Frumpcore’s tiny t-shirts, wrap-around sunglasses and ‘ugly’ maxi dresses have taken over fashion. Style insiders are pushing back against what fashion has conventionally classed as cool, opting instead for something that feels more appropriate to their identities and the current cultural moment.
One of the latest, and perhaps most surprising, recent social media-driven fashion trends to take over the internet is ‘frumpcore’.
Breaking away from cool girls' stylistic reign and embracing nerdy high school and offbeat outfits, people are favouring frumpy aesthetics over the constrained and conventional idea of dressing like a ‘hot’ girl.
This aesthetic is best seen in the “how to dress like you’re from the Lower East Side” TikTok trend that features all of the following: small glasses, grandma cardigans, rat tails, loafers, maxi skirts, ultra layered sportswear and the colour brown.
The embrace of frumpcore has got people wondering where it has come from and who kickstarted this fashionable vibe shift. It may have something to do with the influence of fashion it girls and celebrities like Bella Hadid, Iris Law, Emma Chamberlain and Gabbriette – all have been pictured in outfits that give off a frumpier vibe.
And looking at some of Bella Hadid’s latest ‘fits, a slightly undone yet chic air of casual cool is taking over because of its accessible and inclusive appeal.
Frumpy fashion stands in direct contrast to the ultra-skin-baring trends of the 2010s – a window of time that gave us Rihanna’s 2014 see-through Met Gala dress and Miley Cyrus’ wrecking ball video. This time around, fashion aesthetics are leaning toward an approach that embraces an intuitive way of dressing versus focusing on body size.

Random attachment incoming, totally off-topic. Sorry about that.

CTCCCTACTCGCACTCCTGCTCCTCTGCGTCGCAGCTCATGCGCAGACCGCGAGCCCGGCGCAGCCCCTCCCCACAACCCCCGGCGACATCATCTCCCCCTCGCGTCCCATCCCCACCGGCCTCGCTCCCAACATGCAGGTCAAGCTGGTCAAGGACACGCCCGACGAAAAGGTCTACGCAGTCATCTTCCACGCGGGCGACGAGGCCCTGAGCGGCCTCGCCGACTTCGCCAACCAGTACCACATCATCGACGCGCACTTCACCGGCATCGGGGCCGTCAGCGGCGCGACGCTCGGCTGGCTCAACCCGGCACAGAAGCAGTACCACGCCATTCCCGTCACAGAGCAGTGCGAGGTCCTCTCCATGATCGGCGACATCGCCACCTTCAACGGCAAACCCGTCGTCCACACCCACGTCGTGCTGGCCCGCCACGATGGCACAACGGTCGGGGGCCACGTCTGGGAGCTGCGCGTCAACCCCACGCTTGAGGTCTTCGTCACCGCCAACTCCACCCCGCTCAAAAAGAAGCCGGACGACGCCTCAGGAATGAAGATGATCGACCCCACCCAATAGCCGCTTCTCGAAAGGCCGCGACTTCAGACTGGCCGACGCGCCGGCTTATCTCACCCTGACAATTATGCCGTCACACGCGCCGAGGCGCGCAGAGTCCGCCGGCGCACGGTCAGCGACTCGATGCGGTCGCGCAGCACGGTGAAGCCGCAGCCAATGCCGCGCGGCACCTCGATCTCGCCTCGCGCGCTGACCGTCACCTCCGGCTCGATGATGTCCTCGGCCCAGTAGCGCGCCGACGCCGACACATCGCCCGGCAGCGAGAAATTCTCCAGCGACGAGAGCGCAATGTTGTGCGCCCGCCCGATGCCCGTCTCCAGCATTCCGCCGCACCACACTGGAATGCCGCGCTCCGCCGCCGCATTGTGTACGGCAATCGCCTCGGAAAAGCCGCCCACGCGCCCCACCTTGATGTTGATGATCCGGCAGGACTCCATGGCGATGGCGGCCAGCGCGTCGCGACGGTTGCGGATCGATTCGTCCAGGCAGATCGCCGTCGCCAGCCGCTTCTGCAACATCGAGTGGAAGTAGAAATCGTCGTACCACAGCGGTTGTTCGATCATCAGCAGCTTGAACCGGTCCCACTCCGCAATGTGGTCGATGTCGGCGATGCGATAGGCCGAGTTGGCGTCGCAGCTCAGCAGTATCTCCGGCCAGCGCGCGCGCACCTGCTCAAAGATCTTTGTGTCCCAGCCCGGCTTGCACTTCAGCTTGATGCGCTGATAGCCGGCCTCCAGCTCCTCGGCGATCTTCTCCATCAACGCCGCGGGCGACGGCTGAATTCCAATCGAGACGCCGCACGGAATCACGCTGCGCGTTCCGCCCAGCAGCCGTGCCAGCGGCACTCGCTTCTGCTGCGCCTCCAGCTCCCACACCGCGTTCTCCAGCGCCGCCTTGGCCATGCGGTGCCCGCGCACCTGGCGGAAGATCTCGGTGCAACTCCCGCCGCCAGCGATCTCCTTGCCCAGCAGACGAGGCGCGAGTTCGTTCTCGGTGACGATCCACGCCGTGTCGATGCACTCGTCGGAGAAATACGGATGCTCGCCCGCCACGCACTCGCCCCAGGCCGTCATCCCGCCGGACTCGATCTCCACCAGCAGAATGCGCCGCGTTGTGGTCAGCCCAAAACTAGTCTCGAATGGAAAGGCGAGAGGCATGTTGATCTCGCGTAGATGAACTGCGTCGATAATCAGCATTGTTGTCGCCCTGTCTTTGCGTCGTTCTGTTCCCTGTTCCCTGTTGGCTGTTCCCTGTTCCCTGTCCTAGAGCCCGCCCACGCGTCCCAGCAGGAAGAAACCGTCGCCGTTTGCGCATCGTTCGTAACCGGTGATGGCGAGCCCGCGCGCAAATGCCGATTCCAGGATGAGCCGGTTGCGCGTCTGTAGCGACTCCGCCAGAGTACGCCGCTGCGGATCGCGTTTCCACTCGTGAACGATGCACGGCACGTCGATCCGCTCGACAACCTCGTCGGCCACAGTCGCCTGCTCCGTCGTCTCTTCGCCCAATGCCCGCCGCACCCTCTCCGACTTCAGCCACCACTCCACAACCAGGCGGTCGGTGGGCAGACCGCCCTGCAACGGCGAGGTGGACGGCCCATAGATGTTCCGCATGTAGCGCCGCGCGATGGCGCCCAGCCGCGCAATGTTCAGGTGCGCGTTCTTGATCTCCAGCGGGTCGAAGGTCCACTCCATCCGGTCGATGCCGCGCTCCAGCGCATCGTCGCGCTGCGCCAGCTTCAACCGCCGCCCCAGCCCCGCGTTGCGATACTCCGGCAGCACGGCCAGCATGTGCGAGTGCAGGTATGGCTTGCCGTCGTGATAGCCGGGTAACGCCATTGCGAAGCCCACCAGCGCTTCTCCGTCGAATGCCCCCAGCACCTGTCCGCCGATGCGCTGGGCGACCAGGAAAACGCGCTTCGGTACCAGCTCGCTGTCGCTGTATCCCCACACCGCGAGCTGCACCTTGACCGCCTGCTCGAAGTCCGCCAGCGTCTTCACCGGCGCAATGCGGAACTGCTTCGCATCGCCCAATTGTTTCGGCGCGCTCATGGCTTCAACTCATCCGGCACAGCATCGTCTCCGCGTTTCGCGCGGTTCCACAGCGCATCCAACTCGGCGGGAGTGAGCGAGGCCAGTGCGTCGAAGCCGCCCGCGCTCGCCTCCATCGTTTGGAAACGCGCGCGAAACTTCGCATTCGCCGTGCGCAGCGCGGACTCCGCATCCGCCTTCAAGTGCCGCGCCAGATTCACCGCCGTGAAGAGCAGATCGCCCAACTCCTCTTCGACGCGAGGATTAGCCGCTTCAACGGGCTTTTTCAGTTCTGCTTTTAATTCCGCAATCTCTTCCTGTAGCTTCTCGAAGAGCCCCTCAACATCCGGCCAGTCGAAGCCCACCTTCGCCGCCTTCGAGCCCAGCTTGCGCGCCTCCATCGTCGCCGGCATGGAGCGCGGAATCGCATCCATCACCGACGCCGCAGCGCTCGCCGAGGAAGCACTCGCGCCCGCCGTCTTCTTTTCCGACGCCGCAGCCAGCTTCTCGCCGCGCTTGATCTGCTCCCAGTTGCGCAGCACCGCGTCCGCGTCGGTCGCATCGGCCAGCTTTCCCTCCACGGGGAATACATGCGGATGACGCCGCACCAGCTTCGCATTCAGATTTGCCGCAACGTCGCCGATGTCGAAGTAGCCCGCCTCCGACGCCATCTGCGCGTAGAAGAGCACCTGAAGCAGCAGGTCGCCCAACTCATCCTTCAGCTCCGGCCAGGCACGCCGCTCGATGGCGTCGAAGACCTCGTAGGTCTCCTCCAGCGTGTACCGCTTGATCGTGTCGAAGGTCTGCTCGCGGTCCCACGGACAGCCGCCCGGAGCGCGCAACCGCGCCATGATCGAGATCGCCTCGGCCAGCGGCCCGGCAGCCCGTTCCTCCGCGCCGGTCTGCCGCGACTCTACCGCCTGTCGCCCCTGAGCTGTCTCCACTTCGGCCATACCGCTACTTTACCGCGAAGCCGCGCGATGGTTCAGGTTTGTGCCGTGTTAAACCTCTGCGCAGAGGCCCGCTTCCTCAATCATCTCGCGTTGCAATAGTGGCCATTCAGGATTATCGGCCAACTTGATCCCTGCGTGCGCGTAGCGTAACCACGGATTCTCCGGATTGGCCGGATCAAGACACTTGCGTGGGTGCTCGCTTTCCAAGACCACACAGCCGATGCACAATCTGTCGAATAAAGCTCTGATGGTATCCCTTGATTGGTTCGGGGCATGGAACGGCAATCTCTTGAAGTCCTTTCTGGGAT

High fashion has played a role here too. Prada has perfected the art of making uglier items cool, and the luxury brand's sister label Miu Miu also knows a thing or two about leaning into people's obsession with ‘ugly chic’ – best seen on the runways of its SS22 fashion show that explore this trend takeover.
Some are saying that ‘recession-core’ was a precursor to the frumpcore times we now find ourselves in. Now, fashion is about opting for a scaled-back approach that's dialled down in terms of branding and bling, and is instead focused on connecting to a sense of comfort and core trends.
Frumpcore appears to be inspired by several things. But what does this latest aesthetic say about people?
Well, towards frumpcore’s more extreme end, you find something resembling the outfits seen on @subwaysessions – a TikToker who went viral for her unconventional ensembles that divided opinion. But overall, frumpy aesthetics are about self-expression and not conforming to what the mainstream deems cool. It's about dressing for yourself rather than others, whatever that looks like.